Dr. Thorne Lay
Department of Earth and Marine Sciences,
University of California, Santa Cruz,
Santa Cruz, California
A Global Surge of Great Earthquakes and What We are Learning From Them
During the decade 2004-2014, 18 huge earthquakes with seismic magnitudes larger than 8.0 struck around the world, sometimes causing horrendous destruction and loss of life. The annual rate of such events was 2.5 times greater than had been experienced over the previous century of seismological observations. Deployment of global networks of very high-quality seismic, geodetic, and tsunami recording systems had preceded most of these events, allowing unprecedented signals to be recorded for these great earthquakes.
Geophysicists have analyzed the recorded waves and ground motions to determine details of each earthquake, advancing our understanding of these dangerous events. Most of the earthquakes have involved surprises, rapidly revising scientific ideas about the behavior of huge fault ruptures and indicating the need for improved mitigation efforts.
|Mar 04, 2015 11:00 AM||University of Texas at El Paso, El Paso, Texas|
|Jun 22, 2015 2:00 PM||IRIS Webinar, Internet, Internet|
|Jul 13, 2015 7:00 PM||OMSI Science Pub, The Hollywood Theatre, Portland, Oregon|
|Sep 10, 2015 7:30 PM||Seattle Town Hall, Seattle, Washington|
|Oct 08, 2015 12:00 PM||University of California Center Sacramento, Sacramento, California|
|Oct 23, 2015 7:00 PM||Cleveland Museum of Natural History, Cleveland, Ohio|
|Nov 12, 2015 6:30 PM||American Museum of Natural History, New York, New York|
Dr. Doug Wiens
Department of Earth and Planetary Sciences,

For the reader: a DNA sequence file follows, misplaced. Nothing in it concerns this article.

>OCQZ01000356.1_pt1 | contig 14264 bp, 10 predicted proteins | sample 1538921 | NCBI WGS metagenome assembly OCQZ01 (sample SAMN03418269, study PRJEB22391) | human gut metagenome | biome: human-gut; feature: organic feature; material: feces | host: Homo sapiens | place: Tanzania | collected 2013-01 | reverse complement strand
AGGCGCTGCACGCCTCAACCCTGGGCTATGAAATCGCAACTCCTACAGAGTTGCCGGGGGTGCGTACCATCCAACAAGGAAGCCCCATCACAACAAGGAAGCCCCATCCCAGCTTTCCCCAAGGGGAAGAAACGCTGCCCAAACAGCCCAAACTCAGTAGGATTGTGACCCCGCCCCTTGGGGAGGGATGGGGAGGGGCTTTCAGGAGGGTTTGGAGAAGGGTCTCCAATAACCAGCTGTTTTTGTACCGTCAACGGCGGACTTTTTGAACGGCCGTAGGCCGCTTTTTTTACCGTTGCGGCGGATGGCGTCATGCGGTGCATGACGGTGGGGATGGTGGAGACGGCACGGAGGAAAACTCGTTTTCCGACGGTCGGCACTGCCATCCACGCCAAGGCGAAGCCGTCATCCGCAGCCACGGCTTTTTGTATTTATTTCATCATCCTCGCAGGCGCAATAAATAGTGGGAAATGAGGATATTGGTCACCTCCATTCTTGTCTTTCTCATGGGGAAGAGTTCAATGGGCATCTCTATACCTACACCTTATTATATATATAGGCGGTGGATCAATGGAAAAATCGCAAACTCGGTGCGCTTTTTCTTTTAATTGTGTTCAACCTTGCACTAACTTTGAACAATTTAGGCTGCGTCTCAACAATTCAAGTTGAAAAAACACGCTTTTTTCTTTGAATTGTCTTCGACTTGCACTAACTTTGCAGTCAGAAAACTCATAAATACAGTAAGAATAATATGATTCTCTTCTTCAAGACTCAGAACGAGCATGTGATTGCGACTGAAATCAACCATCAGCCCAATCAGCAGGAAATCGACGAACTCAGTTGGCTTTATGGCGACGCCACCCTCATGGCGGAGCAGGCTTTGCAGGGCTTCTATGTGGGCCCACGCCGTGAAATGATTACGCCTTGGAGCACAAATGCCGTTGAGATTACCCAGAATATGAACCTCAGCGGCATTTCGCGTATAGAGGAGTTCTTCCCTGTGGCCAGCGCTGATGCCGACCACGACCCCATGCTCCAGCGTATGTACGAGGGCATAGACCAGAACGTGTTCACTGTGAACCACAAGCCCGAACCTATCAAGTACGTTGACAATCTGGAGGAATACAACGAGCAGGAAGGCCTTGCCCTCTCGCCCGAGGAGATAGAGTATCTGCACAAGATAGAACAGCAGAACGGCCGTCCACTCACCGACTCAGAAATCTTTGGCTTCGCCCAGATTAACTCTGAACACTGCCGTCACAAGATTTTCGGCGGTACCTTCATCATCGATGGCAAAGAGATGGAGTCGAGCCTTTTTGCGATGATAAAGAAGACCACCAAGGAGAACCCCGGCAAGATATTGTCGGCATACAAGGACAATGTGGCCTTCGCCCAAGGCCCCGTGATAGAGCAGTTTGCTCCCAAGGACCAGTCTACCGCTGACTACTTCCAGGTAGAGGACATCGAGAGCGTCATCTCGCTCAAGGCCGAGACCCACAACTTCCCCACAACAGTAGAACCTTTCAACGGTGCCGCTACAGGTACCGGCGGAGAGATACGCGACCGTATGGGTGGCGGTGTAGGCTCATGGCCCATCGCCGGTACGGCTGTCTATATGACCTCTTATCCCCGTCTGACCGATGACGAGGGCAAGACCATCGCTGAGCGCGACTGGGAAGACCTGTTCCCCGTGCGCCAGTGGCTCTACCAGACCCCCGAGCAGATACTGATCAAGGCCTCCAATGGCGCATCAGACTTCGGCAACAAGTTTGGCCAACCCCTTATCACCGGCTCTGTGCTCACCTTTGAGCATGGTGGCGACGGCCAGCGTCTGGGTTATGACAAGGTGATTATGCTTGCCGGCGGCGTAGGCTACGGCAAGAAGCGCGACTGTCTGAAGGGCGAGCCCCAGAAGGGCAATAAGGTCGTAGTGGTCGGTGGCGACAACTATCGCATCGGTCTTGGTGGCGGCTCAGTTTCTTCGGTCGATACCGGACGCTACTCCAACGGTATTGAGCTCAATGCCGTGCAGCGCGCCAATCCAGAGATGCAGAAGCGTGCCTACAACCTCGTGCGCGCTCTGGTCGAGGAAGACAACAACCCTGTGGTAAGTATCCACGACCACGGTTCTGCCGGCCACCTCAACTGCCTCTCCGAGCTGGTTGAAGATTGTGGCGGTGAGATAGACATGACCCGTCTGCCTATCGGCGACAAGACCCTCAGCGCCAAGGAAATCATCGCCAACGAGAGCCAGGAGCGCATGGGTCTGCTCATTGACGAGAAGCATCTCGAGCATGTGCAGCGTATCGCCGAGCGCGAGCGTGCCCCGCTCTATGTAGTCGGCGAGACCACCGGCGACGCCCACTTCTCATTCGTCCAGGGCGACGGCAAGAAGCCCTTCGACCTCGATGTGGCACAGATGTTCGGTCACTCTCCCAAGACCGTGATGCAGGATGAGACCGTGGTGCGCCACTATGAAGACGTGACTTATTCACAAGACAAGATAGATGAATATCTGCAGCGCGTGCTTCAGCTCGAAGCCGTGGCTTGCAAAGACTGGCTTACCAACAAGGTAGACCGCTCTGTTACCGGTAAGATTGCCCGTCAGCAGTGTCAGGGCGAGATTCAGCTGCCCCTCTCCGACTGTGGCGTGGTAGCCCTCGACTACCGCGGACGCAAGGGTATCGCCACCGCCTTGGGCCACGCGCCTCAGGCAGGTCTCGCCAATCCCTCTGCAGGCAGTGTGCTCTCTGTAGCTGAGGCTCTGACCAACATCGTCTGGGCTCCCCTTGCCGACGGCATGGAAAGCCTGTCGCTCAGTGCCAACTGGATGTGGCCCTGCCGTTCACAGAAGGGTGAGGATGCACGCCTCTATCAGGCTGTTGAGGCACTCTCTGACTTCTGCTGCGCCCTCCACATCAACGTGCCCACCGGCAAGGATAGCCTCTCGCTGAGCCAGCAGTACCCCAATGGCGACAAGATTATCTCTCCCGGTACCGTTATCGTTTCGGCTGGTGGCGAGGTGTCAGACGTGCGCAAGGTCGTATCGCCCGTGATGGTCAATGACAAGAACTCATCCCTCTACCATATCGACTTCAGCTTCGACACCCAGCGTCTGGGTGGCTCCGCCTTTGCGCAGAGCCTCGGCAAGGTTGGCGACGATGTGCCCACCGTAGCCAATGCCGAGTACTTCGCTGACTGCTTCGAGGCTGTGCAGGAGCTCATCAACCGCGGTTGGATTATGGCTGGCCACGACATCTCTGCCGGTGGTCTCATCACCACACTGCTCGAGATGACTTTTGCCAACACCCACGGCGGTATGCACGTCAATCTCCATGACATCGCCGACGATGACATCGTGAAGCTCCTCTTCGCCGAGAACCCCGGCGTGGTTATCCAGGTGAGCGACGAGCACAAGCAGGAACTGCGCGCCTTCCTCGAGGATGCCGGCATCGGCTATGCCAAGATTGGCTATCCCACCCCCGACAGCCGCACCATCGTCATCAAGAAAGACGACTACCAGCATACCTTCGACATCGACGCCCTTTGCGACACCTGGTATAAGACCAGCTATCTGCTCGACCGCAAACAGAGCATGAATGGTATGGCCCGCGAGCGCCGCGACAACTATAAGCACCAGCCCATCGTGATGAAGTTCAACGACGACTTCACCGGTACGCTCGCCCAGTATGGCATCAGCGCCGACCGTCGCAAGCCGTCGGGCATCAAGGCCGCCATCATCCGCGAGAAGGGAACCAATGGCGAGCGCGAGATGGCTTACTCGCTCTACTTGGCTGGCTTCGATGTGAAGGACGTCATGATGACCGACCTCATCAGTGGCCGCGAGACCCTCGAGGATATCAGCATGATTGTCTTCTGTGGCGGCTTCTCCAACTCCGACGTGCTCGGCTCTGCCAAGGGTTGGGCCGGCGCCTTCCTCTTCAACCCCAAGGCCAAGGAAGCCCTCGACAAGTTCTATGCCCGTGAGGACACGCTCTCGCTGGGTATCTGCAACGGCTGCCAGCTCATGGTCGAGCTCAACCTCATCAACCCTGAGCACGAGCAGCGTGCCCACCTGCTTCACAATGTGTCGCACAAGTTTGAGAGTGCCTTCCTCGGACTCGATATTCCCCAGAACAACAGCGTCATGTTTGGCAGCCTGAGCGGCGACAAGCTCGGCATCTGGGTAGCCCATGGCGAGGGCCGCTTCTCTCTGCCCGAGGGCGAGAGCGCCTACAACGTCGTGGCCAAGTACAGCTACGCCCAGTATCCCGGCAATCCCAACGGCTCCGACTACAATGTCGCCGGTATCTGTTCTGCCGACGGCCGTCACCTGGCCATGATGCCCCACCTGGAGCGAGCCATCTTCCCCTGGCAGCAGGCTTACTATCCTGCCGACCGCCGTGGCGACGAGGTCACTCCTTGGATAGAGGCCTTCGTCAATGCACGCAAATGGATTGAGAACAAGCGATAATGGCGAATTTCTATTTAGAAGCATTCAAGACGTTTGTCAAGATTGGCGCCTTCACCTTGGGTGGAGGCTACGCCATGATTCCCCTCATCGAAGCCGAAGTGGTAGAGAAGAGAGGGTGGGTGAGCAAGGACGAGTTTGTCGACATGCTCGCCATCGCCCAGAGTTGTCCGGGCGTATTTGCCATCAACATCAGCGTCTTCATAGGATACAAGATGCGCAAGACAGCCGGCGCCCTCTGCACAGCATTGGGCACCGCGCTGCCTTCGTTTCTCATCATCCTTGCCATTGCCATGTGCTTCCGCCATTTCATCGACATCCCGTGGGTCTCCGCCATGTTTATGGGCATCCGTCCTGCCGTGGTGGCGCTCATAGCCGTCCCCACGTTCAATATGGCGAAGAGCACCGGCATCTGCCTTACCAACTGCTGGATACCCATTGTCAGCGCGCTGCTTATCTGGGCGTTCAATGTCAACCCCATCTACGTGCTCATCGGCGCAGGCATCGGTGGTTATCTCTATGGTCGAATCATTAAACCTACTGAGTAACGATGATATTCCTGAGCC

Saint Louis, Missouri
Fire and Ice: Volcanoes, Earth Structure, and the Evolution of the Antarctic Ice Sheet
The continent of Antarctica supports the largest ice sheets in the world. The history of the ice sheets is intertwined with the geological history of continent, involving processes such as mountain building, the response of the land to the weight of glaciers, and heat flow melting and lubricating the bottom of the ice sheet. Very little is known about the history of Antarctica because the ice sheets preclude the usual geological sampling and mapping, so seismology offers a method to “see through the ice” and understand the continent beneath. Recent advances in technology now allow autonomous seismographs to be deployed across the continent for the first time.
In this presentation I will discuss projects that are installing seismographs across Antarctica and summarize recent discoveries. New results reveal that East Antarctica represents an ancient continent, with an average geological age of greater than one billion years and with highlands supported by thick continental crust. In contrast, West Antarctica shows evidence of recent tectonic activity, and high heat flow that may lubricate the base of the ice sheet. The seismographs record earthquakes from magma movement associated with volcanoes beneath the ice. The high mantle temperatures suggest low mantle viscosity, such that the response of the land to ice mass changes will occur within a few hundred years. These insights are changing the way we model the recent history of the ice sheet.
Seismograms also provide important constraints on the movement and forces acting on the ice sheets. “Icequakes” ranging from very small cracking events near the surface of the ice sheet to massive crevassing and calving episodes produce unique seismic signals that help reveal the physics of ice movement. The largest signals come from a unique region on the Whillans Ice Stream, where a 100 mile-long section of the ice stream lurches forward twice a day, triggered by ocean tides, and sending seismic waves traveling across the entire continent. This unusual behavior may signal the slowing down of this ice stream in response to changes in the amount of water along the ice stream bed.
|May 09, 2015 1:00 PM||Fernbank Science Center, Atlanta, Georgia|
|May 13, 2015 2:00 PM||IRIS Webinar, Internet, Internet|
|Oct 25, 2015 3:00 PM||Southwestern Oregon Community College, Coos Bay, Oregon|
|Oct 26, 2015 7:00 PM||OMSI Science Pub, The Venetian Theatre, Hillsboro, Oregon|
|Oct 27, 2015 7:30 PM||Seattle Town Hall, Seattle, Washington|